If even the Beeb is going to use the US definition of a billion (10^9), instead of the UK one (10^12), the least they could do is not use poor old Blighty for their example.
The BBC's improbable units department was in fine form last week when it decided to quantify the land area of the United Kingdom in doormats. In this illuminating piece on just how may noughts a trillion has, Auntie notes that Blighty's 244,820 sq km area is the equivalent of 1,000,000,000,000 doormats, based on a standard …
The British government started using billion = 10**9 around then, but the correct definition is the one that correctly describes all usage of the word, not just government usage.
The trouble is that people for whom billion = 10**12 don't in practice have many opportunities to use the word, and in the few cases where they could use it they tend not to in order to avoid confusion, so the 10**12 sense of billion is very hard to detect just by observing usage.
My personal opinion is that everyone should stop using the word. In particular, any sum of money relating to the whole country should be expressed in terms of so many pounds per inhabitant. That way there would be a vague chance that a reasonable proportion of the population might have some sort of intuitive feel for what the figures actually mean.
@Phil You make it sound as if this is news to you. When you hear that the country is losing 3 billion a week you do know that they mean 10^9 not 10^12?
If not I have some really good news for you. The national debt, usually expressed in trillions, is a million times smaller than you thought!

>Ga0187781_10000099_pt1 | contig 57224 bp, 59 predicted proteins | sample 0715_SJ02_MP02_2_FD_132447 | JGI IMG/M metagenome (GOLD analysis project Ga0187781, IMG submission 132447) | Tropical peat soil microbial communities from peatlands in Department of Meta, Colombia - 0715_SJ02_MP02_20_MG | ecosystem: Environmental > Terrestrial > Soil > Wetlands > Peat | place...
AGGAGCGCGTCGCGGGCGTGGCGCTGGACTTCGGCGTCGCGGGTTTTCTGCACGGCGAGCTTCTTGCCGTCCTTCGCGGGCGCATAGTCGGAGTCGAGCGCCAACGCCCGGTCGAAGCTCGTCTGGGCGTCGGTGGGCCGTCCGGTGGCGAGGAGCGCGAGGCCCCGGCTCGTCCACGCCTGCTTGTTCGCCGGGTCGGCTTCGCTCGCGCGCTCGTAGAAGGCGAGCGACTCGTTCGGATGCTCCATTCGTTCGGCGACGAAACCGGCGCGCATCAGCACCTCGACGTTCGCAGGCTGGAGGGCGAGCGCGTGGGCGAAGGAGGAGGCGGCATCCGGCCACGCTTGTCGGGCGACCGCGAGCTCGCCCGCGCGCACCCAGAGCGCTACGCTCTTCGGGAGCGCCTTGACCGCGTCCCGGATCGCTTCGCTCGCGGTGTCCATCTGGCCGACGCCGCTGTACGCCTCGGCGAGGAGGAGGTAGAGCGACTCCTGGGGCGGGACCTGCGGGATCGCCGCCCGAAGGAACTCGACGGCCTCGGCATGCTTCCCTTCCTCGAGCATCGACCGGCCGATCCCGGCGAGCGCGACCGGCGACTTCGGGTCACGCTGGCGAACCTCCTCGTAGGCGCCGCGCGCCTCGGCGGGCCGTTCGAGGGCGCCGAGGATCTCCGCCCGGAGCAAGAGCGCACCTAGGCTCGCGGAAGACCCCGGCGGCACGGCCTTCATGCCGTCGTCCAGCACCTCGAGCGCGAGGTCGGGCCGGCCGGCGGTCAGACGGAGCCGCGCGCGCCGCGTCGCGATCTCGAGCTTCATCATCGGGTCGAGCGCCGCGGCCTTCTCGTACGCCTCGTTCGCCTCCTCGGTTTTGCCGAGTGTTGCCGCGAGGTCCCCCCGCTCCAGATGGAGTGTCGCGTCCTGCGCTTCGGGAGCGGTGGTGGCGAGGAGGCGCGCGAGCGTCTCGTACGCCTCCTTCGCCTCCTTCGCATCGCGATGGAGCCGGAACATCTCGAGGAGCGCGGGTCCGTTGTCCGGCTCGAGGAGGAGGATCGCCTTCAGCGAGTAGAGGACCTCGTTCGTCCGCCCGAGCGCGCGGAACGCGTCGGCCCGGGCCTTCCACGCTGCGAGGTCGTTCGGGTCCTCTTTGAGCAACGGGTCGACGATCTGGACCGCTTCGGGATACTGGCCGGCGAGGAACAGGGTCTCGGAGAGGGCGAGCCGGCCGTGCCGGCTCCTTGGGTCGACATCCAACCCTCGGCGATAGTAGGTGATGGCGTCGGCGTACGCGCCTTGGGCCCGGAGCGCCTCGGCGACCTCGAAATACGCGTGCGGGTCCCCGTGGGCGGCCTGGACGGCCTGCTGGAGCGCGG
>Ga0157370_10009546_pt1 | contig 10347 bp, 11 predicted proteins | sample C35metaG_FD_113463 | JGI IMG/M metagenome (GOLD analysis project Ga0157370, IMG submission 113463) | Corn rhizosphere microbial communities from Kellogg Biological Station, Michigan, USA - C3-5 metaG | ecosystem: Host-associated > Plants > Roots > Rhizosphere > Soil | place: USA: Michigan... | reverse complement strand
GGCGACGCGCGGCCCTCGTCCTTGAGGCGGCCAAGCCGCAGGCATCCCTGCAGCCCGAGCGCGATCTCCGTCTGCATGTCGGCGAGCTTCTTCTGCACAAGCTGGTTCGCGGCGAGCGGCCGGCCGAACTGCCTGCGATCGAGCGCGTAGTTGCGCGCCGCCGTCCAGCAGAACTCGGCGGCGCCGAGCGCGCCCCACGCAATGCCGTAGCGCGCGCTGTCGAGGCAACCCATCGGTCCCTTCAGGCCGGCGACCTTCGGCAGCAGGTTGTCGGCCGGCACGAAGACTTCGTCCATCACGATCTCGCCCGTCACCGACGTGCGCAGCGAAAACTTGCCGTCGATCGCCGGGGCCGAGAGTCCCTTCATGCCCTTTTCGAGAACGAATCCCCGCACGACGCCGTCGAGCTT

SI prefixes with:short scale / long scale names
10^6 - mega - Million / Million
10^9 - giga - Billion / Milliard
10-12 - tera - Trillion / Billion
10^15 - peta - Quadrillion / Billiard
10^18 - exa - Quintillion / Trillion
10^21 - xetta - Sextillion / Trilliard
10^24 - yotta - Septillion / Quadrillion
Note that the short form bears little relation to the power of 10, e.g. Septillion is 10^24 but 24 isn't 7 times any integer, whereas 24 is 6 (million) times 4 - hence Quadrillion. Simples.
However the short form is more universally used as the world isn't run by techies but by Marketing and PR (e.g. D.Cameron).
This also explains a lot about the world today...
... that with embracing the american way, the short scale, claiming it's the more modern way to boot. Their world just got a few noughts smaller, eh. Fitting for short bus specials, I say.
Me, I stick to a good game and keep the milliards, billiards, and trilliards.
"Some people still think a billion is a million-million, which is really a trillion, and they think a trillion iis something else"
That sounds a little snitty - and is not strictly correct - we only seemed to quasi-officially starting using short scale measurements in government in the mid-seventies, and some of us still lapse back to long scale measures (at least in part) except in technical documents.
> Some people still think a billion is a ....
Only if you rely on a superficial bout of Googling and swallow the first definition you stumble across. In the UK a billion has universally and unambiguously meant 10**9 since the 1970's. So no, there aren't any "some people" any more (and probably haven't been any for decades), just like there aren't "some people who think" .. Britain still uses pounds, shillings and pence.